【 CONTENTS 】
- What are Bugaku and Noh play?
- Chigomai: Adorable Bugaku performed by children.
- Enjoy Noh play, a Japanese traditional performing art.
- The Kagami Pond is a good place to take pictures!
What are Bugaku and Noh play?
About 1,300 years ago, Emperors and the Aristocrats were enjoying Bugaku (Japanese style court dance and music) and Noh play (the classical Japanese performing arts as a mixture of dance, music, and drama).Today, you can enjoy Bugaku and Noh play during the Emperor Shomu Festival at the Kagami pond stage.
In this year 2017, it started with “Enbu” performed by one dancer with a pike, followed by three Bugaku and Noh plays each.
Chigomai: Adorable Bugaku performed by children.
While the procession of around 300 monks approaches to the Great Buddha Hall, Bugaku by Kasuga Ancient Music Preserving Society starts at the stage on the Kagami pond.
The first Bugaku is ‘Enbu (振鉾)’. This performance has a strong ceremonial aspect, purifying the stage by brandishing a pike.
And a Bugaku performed by children ‘Chigomai (稚児舞)’ follows. It was believed that innocent children had a character similar to god and he would come near to them. So, they were given the leading roles in these programs performed at temples and shrines, and ‘Chigomai’ was passed down in Japan.
The ‘Chigomai’ began with ‘Karyobin (加陵頻)’ that includes paradise birds with a human face and beautiful voices fluttering and dancing, and ‘Kocho (胡蝶)’ followed. This is a dance by children playing the role of beautiful butterflies with wings and Japanese yellow roses.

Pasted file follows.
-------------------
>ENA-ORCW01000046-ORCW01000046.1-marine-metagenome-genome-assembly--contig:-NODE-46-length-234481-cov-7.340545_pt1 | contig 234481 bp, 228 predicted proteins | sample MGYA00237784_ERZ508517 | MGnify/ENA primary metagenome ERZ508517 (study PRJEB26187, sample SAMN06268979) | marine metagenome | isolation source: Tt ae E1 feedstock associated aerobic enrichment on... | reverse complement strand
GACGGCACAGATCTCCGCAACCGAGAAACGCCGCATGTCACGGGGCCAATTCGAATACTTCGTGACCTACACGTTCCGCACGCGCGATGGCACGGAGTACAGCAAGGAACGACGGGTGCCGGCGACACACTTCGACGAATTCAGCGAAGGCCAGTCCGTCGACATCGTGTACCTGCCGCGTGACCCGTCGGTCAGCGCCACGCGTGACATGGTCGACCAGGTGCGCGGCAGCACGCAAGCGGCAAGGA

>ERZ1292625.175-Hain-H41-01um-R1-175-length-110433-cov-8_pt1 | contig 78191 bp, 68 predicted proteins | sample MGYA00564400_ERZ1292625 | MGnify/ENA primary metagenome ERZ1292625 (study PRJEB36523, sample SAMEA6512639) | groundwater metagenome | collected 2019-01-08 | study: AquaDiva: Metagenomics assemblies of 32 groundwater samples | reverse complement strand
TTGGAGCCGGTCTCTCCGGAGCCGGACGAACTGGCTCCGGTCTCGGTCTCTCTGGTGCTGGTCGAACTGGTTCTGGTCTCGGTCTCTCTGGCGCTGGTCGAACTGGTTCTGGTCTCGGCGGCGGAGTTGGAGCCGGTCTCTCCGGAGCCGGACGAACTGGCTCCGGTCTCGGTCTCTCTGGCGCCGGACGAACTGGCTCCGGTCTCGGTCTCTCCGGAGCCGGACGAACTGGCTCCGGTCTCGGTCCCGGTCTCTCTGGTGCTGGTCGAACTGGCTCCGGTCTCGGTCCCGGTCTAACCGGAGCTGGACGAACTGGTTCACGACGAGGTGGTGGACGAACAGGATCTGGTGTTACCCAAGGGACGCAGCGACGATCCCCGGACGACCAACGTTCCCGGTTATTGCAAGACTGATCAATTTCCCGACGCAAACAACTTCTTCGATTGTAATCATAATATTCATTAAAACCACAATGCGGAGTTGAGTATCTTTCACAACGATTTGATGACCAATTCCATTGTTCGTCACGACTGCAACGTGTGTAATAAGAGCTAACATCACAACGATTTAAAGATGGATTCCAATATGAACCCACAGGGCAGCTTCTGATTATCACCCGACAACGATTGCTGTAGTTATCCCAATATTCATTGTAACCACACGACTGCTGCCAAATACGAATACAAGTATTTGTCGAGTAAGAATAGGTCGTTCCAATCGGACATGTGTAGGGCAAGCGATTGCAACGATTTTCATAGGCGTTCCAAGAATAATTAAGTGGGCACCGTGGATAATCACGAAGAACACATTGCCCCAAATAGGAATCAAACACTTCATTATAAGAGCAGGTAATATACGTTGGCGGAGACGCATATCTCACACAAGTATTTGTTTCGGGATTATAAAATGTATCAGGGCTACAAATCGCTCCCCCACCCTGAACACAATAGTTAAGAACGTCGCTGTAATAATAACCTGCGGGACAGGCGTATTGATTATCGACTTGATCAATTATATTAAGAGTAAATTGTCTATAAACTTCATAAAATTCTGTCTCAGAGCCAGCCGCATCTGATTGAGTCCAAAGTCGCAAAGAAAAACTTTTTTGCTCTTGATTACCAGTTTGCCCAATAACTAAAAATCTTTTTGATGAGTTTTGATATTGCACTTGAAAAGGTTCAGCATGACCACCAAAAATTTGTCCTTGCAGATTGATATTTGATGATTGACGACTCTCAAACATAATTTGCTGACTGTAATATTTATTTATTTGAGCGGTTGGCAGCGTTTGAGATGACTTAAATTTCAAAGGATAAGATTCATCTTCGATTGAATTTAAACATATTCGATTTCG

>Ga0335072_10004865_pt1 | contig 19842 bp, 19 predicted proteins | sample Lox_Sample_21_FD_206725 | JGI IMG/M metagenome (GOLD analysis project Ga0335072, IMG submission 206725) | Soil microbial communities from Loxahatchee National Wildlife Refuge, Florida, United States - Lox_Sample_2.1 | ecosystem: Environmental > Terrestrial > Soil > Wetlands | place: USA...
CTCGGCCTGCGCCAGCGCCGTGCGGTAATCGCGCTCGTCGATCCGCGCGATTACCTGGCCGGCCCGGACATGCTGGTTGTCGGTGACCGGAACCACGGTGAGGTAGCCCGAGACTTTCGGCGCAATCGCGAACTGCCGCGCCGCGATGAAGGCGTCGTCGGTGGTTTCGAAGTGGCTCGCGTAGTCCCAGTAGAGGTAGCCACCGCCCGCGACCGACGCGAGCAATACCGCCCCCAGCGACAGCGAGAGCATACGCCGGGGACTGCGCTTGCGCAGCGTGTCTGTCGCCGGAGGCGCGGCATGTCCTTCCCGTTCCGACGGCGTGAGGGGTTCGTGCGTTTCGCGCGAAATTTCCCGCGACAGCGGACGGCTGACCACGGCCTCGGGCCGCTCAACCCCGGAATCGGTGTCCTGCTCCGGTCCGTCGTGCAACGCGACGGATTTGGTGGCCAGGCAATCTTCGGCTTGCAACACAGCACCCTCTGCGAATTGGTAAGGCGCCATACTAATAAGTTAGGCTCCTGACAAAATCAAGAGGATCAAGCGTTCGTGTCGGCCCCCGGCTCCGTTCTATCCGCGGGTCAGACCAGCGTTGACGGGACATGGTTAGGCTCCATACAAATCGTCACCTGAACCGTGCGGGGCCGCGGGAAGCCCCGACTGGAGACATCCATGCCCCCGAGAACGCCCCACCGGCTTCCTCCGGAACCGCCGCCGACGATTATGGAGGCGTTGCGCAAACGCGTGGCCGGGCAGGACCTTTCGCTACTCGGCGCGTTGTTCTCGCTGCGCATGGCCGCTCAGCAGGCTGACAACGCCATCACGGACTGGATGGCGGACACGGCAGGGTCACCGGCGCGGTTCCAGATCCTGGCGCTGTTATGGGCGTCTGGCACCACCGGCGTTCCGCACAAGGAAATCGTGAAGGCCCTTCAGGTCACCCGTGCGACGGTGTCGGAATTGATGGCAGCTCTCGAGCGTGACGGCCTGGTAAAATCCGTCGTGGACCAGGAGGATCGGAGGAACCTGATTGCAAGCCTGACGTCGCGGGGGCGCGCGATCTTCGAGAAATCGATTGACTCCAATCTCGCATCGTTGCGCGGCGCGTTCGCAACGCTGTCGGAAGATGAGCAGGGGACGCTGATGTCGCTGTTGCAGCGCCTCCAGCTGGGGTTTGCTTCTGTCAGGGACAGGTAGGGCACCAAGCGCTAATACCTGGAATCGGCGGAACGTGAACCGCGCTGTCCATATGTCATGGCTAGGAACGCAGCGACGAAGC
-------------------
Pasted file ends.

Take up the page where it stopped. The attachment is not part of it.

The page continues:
After Chigomai, the program of Bugaku came to an end by the dance called ‘Nasori (納曽利)’ with a Noh mask.
Enjoy Noh play, a Japanese traditional performing art.
The reason Noh play is performed at Todai-ji Temple is that people show respect for The Emperor Shomu and express our pleasure of living together by dedicating Noh play, as the representative Japanese traditional performing art.
The program of Noh plays in 2017 started by ‘Shimai (仕舞)’ with a chorus group ‘Ji-utai (地謡)’ of 8 to 10 players dancing the highlight of the Noh play. After that, other two Noh plays followed.
The last program ‘Princess Yang Kwei-Fei’ is inspired by a story of Yang Kwei-Fei, princess of Emperor Xuan Zong in China. This program unfolded as a shaman who served The Emperor Xuan Zong visited the land of the dead by order of The Emperor to find the soul of Yang Kwei-Fei who was murdered.
It was an exquisite play and the gorgeous costume and dance on the pond stage looked wonderful.
The Kagami Pond is a good place to take pictures!
The Kagami Pond is set up as the stage for the festival is a good photo spot where it reflects The Great Buddha Hall on its surface. There is a land looking like a hand mirror in this pond, so it was named as Kagami Pond (“mirror pond”), and a deity ‘Benzaiten’ enshrined on the island.
This pond is inhabited by an unheard fish ‘Wataka’, looked upon as a natural treasure of Nara Prefecture and as an endangered species.
Don’t forget to check out the Kagami pond when you visit Todai-ji Temple!